Merry we meet - Merry we meet - Merry we meet
Tools of a Witch
Written and Compiled by George Knowles
Athame / Pentacle / Wand / Chalice / Censer / Broom / Bolline / Cauldron / Bell / Book of Shadows
As with most other religions, tools are used in witchcraft to
aid and enhance ritual worship. Tools
have no power in themselves, though they do have powerful symbolic
significances. Some like the Wand
and Athame (pronounced ath-ay-me) are
used to invoke and direct whatever power we generate or pass through them.
While tools are not absolutely necessary to the practice of the
craft, some tools are nice to have if only to focus our will and concentration.
The basic tools to start with are the elemental tools or those tools
which represent the four elements of life: The Pentacle for Earth, The Wand for
Air, The Athame for Fire, and The Chalice for Water.
Tools needn’t be purposely bought or excessively expensive.
Take a look around the household, many ordinary implements can be used or
improvised as tools. You could even
make your own and by doing so, a certain amount of personal power will be
infused into the item, thus increasing its effectiveness.
Other sources of tools are Car Boot Sales, Junk Shops and Antique Shops.
With a little patience you may find tools cropping up in the most unusual
All tools as they are collected, should be cleansed of all
negative energies and past use influences.
Lets face it, you won’t know how or for what use they may have been
used before you acquired them. To
do this, clean the item physically and thoroughly while using visualisation.
Then bury the item in the ground for a few days, thus allowing past
associations to be dispersed and purified with earth’s energy.
Alternatively you could use the water method.
Immerse the item in water, preferably natural water like the Sea, a
River, or a Lake. If these are not available to you, used a bowl of water and
add a few pinches of Sea Salt. Leave
submerged for a couple of hours before removing and drying the item off.
Obviously common sense must prevail when using these methods, as you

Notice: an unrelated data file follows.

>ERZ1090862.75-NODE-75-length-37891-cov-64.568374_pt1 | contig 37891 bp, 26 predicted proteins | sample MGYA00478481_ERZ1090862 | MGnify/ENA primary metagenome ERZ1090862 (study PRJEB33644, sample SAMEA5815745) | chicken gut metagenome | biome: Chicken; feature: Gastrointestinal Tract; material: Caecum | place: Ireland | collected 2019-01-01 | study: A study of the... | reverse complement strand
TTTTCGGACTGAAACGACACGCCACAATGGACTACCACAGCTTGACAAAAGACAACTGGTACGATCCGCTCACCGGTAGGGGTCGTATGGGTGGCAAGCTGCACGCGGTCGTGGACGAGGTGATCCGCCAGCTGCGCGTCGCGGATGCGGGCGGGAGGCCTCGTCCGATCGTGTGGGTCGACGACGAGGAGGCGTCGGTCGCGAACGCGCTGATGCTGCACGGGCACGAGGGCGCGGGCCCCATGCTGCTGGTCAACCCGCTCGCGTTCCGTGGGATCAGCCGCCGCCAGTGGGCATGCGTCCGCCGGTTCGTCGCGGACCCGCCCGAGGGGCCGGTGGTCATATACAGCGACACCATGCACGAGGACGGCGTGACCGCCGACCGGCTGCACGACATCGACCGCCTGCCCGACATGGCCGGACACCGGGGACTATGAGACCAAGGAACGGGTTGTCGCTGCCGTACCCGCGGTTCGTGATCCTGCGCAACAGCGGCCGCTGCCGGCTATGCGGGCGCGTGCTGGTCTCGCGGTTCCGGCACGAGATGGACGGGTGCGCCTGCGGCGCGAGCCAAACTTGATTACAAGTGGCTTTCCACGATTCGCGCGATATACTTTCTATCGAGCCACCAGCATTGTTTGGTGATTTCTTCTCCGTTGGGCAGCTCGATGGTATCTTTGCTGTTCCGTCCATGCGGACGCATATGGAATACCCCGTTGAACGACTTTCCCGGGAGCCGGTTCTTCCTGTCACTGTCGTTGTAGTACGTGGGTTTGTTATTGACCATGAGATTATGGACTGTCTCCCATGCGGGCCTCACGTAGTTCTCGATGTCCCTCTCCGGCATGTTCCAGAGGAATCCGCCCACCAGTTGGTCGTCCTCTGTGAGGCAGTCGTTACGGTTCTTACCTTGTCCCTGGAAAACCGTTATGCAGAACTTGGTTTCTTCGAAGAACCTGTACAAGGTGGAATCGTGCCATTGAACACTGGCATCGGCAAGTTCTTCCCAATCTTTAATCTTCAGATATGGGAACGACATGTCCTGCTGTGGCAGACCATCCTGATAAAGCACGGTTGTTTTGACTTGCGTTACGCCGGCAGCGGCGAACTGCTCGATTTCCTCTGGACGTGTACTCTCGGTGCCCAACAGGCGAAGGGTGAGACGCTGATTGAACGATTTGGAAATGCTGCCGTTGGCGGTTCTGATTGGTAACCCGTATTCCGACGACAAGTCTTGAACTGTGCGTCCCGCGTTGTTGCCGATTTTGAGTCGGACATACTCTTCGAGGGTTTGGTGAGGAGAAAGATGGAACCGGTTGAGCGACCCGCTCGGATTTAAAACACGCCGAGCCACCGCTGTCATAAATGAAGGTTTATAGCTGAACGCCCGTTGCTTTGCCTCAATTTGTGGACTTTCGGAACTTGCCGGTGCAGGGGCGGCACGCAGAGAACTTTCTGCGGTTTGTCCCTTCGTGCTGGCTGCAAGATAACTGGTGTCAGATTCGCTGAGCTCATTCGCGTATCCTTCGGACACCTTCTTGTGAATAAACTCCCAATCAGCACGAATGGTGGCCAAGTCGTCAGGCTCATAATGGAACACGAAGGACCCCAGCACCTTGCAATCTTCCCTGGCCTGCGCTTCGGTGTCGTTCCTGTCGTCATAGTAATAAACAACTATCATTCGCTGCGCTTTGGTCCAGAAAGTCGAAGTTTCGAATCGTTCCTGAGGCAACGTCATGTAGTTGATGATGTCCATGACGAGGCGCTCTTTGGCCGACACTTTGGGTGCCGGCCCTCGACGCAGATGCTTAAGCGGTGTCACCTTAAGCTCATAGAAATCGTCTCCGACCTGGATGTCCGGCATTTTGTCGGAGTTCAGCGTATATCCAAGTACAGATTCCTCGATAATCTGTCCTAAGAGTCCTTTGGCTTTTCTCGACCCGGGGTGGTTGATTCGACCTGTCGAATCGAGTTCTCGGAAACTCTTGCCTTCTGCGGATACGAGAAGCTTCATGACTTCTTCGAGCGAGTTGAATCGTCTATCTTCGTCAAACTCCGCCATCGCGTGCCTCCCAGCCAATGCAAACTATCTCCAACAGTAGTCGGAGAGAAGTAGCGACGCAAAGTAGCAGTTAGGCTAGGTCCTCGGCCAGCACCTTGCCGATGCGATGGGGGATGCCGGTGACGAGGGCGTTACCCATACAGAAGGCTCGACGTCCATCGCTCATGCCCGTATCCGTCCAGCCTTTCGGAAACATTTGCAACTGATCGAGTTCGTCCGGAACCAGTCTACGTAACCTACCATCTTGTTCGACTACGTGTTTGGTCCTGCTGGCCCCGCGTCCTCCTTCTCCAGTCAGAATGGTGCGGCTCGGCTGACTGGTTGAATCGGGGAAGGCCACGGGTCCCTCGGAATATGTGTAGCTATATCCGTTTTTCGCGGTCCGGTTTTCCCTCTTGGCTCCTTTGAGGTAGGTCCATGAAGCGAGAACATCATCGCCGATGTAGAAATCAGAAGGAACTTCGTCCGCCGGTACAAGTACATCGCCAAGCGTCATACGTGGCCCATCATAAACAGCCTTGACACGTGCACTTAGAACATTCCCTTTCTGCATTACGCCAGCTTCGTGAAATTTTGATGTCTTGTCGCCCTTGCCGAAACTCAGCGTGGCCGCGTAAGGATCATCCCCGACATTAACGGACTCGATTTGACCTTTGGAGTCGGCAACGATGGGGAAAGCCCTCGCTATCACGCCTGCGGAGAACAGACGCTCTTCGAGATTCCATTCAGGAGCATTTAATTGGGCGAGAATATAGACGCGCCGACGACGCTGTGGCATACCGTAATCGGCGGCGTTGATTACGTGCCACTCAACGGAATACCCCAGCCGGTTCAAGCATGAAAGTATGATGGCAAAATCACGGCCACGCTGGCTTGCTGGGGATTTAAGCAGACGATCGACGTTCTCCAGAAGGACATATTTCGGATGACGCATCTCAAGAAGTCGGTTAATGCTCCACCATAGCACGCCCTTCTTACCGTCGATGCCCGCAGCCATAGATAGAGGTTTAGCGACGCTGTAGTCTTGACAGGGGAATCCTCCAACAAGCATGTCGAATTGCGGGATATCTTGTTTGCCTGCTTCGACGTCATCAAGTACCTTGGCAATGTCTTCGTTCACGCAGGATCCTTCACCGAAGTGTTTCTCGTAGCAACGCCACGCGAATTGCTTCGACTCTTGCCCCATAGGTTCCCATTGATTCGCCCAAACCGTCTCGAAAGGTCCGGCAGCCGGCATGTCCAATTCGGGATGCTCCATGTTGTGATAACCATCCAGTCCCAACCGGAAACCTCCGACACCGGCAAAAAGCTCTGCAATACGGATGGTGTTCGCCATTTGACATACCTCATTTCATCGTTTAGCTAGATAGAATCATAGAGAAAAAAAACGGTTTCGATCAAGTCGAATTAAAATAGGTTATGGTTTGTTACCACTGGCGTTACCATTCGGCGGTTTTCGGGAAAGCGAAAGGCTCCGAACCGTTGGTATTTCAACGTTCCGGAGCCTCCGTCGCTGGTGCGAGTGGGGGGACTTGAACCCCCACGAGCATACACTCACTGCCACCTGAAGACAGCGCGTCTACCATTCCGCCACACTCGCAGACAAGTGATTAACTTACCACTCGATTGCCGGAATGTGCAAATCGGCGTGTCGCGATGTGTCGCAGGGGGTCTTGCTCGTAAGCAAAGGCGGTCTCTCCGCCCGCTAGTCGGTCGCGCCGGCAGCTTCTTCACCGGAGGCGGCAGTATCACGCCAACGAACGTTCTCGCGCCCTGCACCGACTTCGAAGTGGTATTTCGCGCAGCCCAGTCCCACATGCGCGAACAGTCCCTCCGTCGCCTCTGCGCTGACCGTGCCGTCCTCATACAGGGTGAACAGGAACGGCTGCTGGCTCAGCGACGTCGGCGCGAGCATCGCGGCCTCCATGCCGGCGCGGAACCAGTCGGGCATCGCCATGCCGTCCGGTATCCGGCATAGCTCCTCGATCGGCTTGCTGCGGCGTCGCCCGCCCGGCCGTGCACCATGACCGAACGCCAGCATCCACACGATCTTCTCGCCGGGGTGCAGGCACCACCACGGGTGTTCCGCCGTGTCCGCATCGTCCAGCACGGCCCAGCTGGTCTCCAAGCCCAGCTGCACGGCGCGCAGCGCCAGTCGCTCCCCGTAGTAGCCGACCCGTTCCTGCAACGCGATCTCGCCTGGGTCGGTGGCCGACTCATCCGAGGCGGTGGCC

wouldn’t want to ruin the item. Do whatever seems appropriate for each item.
After the cleansing process, each tool needs to be consecrated, ready to
use for magickal purposes. (More
about this later).
Below is a list of the standard tools used in witchcraft together with their uses and significances. For other correspondences see:
Incense / Candles / Colours / Magickal Days / Stones and Gems / Elements and Elementals
- The athame is the traditional ritual dagger of the witch. Commonly it has a black handle and steel double-edged
blade. Many Wiccans engrave the
handle or blade with magickal symbols indicative of deities, spirits or the
elements as sources of power. The athame is a tool of command, it is used to direct what power we
pass through it. It is used to cast
circles by tracing the circumference, to charge and consecrate objects and
banish negative energies. In most
traditions, it is never used as a mundane knife for cutting purposes, and is used strictly
for magickal purposes only. As an elemental tools of the craft, in
most traditions it is associated with the elements of Fire, in others it is
associated with Air. The phallic
symbolism of the knife links it with the God.
- The pentacle is a traditional tool of the craft. Originally it is thought to have been adopted from ceremonial
magic. It is usually a round solid disc often made from stone, wood or cooper.
On the disc is engraved or painted an up-right five pointed star enclosed
inside a circle called the
Pentagram. A disc decorated in this manner then becomes called a Pentacle. In some traditions
other symbols are added indicative of deities, spirits or the elements as
sources of power. The pentacle is normally the centerpiece of the alter on
which objects are placed to be consecrated or charged, such things as amulets, charms and tools are placed on it, as is the salt
and water for blessing.
The pentacle represents the elements of Earth and is sometimes used to summon the Gods and Goddesses.
For a more detailed description of the pentacle - pentagram see ( Pentagram
The pentacle represents the elements of Earth and is sometimes used to summon the Gods and Goddesses.
For a more detailed description of the pentacle - pentagram see ( Pentagram
Pentagram - Pentacle).
- The wand is one of the prime magical tools of the witch. Traditionally the wand is made from the wood of a sacred
tree. These include the Willow,